Archive for August, 2015|Monthly archive page

Southampton event: “Taking Pregnancy Seriously in Metaphysics II: Identity and Persistence”, 18 Sept., 2015

In 2015, Meetings, Reproduction on August 31, 2015 at 9:17 am

“Taking Pregnancy Seriously in Metaphysics II: Identity and Persistence”, 18 September, University of Southampton, UK.

Steinvor Arnadottir (Stirling): ‘On the Metaphysical Implications of the Part-Whole View.
Lynne Baker (Amherst): ‘A Puzzle about Pregnancy: first there is one person, then there are two.’
Victoria Browne (Oxford Brookes): ‘Aristotelean Teleology and the Philosophy of Pregnancy Loss’
Elselijn Kingma
(Southampton): ‘Budding Humans? Pregnancy & Identity’

Although philosophers have explored metaphysical questions related to pregnancy – most obviously abortion and the metaphysical status of the fetus – little philosophical attention has been paid to pregnancy itself. That is a remarkable omission because pregnancy raises important philosophical problems in metaphysics, ethics and epistemology: should the foetus be regarded as part of or ‘merely surrounded by’ the mother? If persons can be parts of other persons, what does this imply for bodily ownership and personal and numerical identity? What special rights and duties does the unique status of pregnancy bestow? Does the radically transformative character of pregnancy mean that those who have never been pregnant are excluded from certain kinds of knowledge about pregnancy and its consequences? This workshop explores the implications of pregnancy for personal identity and personal ontology.

This workshop is one of a series of four in the project Taking Pregnancy Seriously in Metaphysics, Ethics & Epistemology, funded by the Southampton Ethics Centre and the University of Southampton ‘Adventures in Research’ Scheme, with added support from the British Society for Philosophy of Science and the Aristotelian Society. It was preceded by another workshop on Metaphysics, on ‘the foetus and the maternal organism’ on the 21st of July, and, prior to that, two workshops on Ethics and Epistemology on the 18th of June 2014 and the 13th of April 2015. 

Registration is free of charge, and will include tea/coffee/refreshments. Delegates must provide/ pay for their own meals; there is an option to sign up for a buffet lunch (cost: GBP 8.50) when registering via the online store:http://go.soton.ac.uk/6go
Please register by September 10th. If you would like to attend but childcare duties render your attendance difficult, please contact the organisers (as far in advance as possible).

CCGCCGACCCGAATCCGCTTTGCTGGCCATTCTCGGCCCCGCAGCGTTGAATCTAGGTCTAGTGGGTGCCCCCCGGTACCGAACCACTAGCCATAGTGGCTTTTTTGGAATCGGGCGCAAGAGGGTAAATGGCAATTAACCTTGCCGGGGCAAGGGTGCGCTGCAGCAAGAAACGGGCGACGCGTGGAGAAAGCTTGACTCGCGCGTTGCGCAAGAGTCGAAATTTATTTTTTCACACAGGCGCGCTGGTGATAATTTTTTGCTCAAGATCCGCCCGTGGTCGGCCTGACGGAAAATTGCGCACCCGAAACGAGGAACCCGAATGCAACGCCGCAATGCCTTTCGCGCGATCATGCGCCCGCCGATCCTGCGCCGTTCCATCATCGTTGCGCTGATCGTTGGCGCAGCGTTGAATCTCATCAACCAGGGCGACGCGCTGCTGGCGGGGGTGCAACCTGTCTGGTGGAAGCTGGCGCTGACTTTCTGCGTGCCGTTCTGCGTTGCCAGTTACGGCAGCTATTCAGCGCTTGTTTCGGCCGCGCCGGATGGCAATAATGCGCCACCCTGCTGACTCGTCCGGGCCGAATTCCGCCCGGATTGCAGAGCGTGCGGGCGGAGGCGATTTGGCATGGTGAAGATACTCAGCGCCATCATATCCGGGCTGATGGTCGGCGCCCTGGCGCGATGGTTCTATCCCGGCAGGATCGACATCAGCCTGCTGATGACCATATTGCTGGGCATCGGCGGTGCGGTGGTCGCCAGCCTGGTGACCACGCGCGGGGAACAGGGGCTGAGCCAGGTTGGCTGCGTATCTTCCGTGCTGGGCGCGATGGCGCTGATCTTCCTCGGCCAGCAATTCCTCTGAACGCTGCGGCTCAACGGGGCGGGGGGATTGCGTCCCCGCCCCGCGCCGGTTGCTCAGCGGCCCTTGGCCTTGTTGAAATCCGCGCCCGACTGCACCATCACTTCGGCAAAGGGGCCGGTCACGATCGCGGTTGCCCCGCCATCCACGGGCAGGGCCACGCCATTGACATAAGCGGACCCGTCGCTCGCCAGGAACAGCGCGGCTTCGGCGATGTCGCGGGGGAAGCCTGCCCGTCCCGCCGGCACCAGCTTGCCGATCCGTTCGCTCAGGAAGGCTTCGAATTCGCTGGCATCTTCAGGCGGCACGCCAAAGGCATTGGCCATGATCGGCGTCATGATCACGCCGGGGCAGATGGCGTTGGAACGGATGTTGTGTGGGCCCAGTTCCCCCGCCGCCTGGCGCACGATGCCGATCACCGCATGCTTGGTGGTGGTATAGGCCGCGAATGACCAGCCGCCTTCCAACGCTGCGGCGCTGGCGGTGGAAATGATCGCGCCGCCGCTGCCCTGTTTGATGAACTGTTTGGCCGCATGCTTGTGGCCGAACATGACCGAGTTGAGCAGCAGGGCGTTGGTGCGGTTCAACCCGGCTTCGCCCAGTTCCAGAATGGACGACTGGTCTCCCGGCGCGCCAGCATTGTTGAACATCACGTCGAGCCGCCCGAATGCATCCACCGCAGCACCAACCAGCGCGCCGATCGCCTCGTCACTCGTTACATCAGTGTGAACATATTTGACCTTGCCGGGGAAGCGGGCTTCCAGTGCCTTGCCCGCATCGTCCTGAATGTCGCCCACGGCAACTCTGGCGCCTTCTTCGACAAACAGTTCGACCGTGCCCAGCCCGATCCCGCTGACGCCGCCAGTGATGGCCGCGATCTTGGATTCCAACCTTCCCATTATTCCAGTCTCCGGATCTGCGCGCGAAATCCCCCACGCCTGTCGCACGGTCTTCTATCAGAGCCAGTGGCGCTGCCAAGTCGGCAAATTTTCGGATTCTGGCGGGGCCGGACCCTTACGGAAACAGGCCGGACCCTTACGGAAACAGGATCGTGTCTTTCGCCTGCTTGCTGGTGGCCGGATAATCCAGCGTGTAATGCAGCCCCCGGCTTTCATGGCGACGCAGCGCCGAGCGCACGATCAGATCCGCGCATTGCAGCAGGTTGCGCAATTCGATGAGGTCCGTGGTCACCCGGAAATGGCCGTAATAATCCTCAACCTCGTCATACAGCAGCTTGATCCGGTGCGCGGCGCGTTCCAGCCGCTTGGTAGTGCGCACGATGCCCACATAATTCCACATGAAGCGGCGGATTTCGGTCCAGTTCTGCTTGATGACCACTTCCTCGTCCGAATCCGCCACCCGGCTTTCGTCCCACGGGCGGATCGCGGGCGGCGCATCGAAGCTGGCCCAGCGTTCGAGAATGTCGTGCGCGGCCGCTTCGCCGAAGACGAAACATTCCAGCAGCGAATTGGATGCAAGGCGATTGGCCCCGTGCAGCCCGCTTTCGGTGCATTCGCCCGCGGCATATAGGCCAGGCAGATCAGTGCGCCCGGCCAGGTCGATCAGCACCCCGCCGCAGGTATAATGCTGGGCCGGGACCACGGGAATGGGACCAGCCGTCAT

For more information, program, accessibility information & registration, see this page.

Dr Elselijn Kingma and Dr Fiona Woollard
School of Humanities
University of Southampton


In 2015, Bioethics, Gratuitous self-promotion, Publications, Reproduction on August 10, 2015 at 9:14 am

We’re delighted to flag up that Dr Natasha Hammond-Browning’s article on ‘ETHICS, EMBRYOS, AND EVIDENCE: A LOOK BACK AT WARNOCK’ has been accepted for publication in Medical Law Review, and was published online on August 1st, 2015. The article can be accessed here (subscription required).

The Report of the Committee of Inquiry into Human Fertilisation and Embryology, the Warnock Report, forms the basis of the UK legislation on embryo research, and its influence continues to be felt, even though over 30 years have passed since its publication. The Warnock Committee was the first of its kind to consider how advancements in human fertilisation and embryology should be regulated. This article examines the evidence submitted to the Warnock Committee, upon which its members ultimately reached their conclusions. With ongoing debate as to the status of the human embryo, it is important to recognise that the legislative position is one that was reached after extensive consultation and consideration of submitted evidence by the Warnock Committee. This article considers the differing ethical viewpoints that were expressed by organisations both prior and post-publication of the Warnock Report, and how the Committee used that evidence to reach their conclusions, and ultimately calls for a new Warnock-style committee.

Call for Abstracts: Health care provision for migrants, March 14-18, 2016

In 2015, Call for papers on August 6, 2015 at 9:21 am

Call for Abstracts: Health care provision for migrants: Comparing approaches to ethical challenges in Germany and the United Kingdom

March 14-18, 2016

The Institute for Ethics, History and Theory of Medicine and the Institute for Sociology at the LMU Munich are organizing an international workshop for young researchers on approaches to ethical challenges in the health care provision for migrants. The workshop is funded by the German Federal Ministry of Education and Research (“BMBF-Klausurwoche”). It will give a forum to young scholars from all relevant disciplines to present their work on these issues and discuss their theses critically with peers working in the field and other distinguished experts. It will take place in Munich, Southern Germany.

We invite young scholars to apply on one of four topics (1) terminology and knowledge production, (2) access to public health care, (3) distributing responsibility for migrant health, and (4) value pluralism in health care.

Participants can address these issues within the context of the health care systems of Germany, the United Kingdom or both.

The deadline for abstract submission is September 1, 2015.

For further information, please visit our homepage or contact us directly via email (Contact: corinna.klingler@med.lmu.de). The event flyer, including a preliminary programme, can be viewed here: Leaflet international workshop.

Kind regards
Katja Kuehlmeyer, Dennis Odukoya & Corinna Klingler